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Secure-Mat courtesy

Are you always losing your gun’s little jumbly bits when you take it down for cleaning? Not any more. Not if you use Secure Firearm Products’ new Secure-Mat. They’ve embedded a magnet in the corner to hold those hard-to-corral parts until you’re ready to put your mohaska back in one piece . . .

Carl Junction, MO –-(  Secure Firearm Products (SFP) recently unveiled and sold to shooters, the shooting Press, dealers and distributors, their revolutionary, new Secure-Mat at the recent NRA show in Houston, TX .

Secure Mat:
The Secure-Mat from Secure Firearm Products (SFP) is a much needed tool for anyone from the occasional/avid shooter, home gunsmith, or pro gunsmith that enables everyone to have a soft, non-slip neoprene mat surface to work on or clean firearms… without worrying about loosing small pieces or parts!

The Secure-Mat measures a full 12 inches by 18 inches and is made from high quality neoprene with a non-slip backing to keep it securely in place on your gun bench or work area. The soft finish of the mat enables the user to not worry about scratching or damaging their favorite firearms, while at the same time protecting the gun/work bench are from damaging oils, chemicals or solvents. The mat cleans up easily with soap and water, and comes complete with a roll-up storage sack.

What makes Secure-Mat unique from all the other “gun mats,” is that there is an integrated magnet system in the upper right hand corner of the mat that enables the shooter to place small pieces, parts, springs, etc., and have them held securely. No more worries about misplacing or loosing all those small parts that can easily become lost.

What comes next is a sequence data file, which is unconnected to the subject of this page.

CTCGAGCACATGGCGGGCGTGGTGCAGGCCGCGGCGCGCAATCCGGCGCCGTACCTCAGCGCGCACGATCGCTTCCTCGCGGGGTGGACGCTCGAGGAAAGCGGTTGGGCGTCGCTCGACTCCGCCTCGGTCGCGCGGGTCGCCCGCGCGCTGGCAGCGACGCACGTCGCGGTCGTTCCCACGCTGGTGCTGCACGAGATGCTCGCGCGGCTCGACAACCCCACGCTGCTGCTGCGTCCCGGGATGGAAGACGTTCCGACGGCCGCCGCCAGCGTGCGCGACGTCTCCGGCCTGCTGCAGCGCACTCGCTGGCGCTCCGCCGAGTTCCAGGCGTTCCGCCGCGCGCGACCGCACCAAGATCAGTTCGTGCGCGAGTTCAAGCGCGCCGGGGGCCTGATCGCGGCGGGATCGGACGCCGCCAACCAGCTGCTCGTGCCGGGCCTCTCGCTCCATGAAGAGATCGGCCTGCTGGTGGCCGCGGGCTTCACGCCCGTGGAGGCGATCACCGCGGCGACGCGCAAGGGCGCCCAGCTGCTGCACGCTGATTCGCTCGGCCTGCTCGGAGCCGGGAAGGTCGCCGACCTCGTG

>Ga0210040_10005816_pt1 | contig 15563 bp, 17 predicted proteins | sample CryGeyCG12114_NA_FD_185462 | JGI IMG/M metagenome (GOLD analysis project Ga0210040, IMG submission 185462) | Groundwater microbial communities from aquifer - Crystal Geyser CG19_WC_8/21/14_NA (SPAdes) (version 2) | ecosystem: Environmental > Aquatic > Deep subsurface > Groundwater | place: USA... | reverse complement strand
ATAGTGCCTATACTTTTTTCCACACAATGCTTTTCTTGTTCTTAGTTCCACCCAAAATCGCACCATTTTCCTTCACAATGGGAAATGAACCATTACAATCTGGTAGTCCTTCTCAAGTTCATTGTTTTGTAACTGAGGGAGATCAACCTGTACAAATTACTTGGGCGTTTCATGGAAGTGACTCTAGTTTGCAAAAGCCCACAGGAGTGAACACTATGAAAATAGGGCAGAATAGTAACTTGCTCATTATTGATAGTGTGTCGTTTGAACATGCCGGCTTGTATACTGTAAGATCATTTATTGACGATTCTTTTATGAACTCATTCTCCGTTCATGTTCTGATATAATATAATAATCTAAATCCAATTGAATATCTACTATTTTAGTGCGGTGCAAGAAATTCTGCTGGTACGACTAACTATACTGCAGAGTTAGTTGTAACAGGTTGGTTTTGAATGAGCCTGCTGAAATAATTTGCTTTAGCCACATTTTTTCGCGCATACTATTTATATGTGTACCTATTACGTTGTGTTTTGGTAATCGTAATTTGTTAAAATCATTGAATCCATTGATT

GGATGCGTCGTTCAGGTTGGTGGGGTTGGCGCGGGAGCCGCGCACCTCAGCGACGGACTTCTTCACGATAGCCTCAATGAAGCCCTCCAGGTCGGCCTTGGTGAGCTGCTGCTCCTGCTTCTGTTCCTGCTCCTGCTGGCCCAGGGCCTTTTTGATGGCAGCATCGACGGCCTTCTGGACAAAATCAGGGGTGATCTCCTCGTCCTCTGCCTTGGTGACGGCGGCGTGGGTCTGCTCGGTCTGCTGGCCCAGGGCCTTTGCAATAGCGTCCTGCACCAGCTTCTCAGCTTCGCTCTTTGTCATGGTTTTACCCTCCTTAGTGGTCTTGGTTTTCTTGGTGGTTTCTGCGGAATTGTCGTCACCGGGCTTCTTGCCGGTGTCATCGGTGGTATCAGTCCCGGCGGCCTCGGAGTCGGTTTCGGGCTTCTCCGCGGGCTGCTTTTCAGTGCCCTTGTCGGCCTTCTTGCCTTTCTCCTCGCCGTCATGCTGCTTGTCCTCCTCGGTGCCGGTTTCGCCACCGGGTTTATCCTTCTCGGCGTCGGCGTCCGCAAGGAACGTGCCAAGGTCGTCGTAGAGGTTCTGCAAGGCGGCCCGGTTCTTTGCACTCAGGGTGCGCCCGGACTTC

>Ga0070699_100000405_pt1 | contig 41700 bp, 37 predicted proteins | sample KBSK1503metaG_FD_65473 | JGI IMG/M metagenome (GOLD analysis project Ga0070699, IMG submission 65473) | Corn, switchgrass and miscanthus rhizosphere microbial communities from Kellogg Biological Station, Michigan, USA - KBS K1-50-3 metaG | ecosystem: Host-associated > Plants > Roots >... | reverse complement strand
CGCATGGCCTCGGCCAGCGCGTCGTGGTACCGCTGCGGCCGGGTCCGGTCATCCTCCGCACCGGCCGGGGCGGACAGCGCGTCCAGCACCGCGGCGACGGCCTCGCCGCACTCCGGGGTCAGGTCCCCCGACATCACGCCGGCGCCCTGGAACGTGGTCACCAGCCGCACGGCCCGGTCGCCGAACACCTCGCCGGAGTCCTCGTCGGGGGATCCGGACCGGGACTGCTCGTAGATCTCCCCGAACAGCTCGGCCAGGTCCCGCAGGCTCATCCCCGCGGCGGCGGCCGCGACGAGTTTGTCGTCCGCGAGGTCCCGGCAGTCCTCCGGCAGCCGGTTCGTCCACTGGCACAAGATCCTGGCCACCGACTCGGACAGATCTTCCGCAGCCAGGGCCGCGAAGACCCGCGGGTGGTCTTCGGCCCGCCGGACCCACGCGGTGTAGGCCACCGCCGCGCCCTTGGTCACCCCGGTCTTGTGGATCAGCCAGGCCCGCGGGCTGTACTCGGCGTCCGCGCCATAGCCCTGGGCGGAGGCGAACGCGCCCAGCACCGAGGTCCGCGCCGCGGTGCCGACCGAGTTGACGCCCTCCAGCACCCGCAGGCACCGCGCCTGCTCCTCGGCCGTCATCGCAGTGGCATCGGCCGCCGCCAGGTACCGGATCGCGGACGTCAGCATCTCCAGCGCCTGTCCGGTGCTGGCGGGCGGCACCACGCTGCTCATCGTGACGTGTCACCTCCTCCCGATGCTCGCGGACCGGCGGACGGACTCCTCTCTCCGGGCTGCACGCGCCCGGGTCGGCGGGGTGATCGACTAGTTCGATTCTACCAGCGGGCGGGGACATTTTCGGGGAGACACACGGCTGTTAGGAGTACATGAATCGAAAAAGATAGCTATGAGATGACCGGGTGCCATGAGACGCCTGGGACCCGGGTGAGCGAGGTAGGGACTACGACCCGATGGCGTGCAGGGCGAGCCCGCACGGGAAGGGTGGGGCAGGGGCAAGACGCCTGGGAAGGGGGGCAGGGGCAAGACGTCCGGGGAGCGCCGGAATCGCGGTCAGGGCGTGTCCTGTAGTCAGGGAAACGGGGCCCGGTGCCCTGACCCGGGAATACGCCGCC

“Ask anyone who thoroughly cleans or disassembles a firearm, or does home repairs on their guns, and everyone has had small parts and springs get lost, misplaced or roll off their traditional gun mat,” says Tammy Surgi, Secure Firearm Products.

“With the integrated magnet in the corner of the Secure Mat, and marked— Secure Parts Here, its now easy to put these pieces in the upper right hand corner of the mat and not have to worry about loosing them.”

Secure Firearm Products (SFP) encourages gun owners to check out their entire line of shooting related products and accessories to include Firing Pin Tools, Spring Testers, High-Security Firearm Cases, and many of their Target Systems. For information on the Secure-Mat and all other SFP products, check out their website


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  1. Nothing worse than a little fiddly spring, springing away into uncharted territory in your work space.

    • I still have a Beretta ejector spring stuck down a crack in the floor… somewhere. After hours of looking I just ordered a new one.

    • Can’t be worst than me not paying attention as I was cleaning some AK mags and replacing the springs, only to slip my finger off accidentally, sending it rocket across the room after scratching my cheek.

      • Best be careful when pulling the bolt apart on a mosin nagant. That firing pin looks like an ice pick on steroids and that spring belongs in the under carriege of a pickup truck.

  2. Sounds simple and brilliant.

    Now what’s the catch? Most of the fiddly parts are made of plastic or something?

    • Had to laugh here. I had to replace our kitchen sink due to Hoppe’s staining.
      The wife unit had quite the fit when I stained the previous one. Oh well, good excuse to build a great cleaning station in the shop.

    • Ladies and Gents, off topic here, but I gotta share….
      Sitting by an open fire in South Africa. Just spent 2 weeks hunting and fishing.
      If any of you have an opportunity to go, DO IT!
      I’ve seen everything but leopard, lion and cheetah.
      Got to hear the lion and leopard.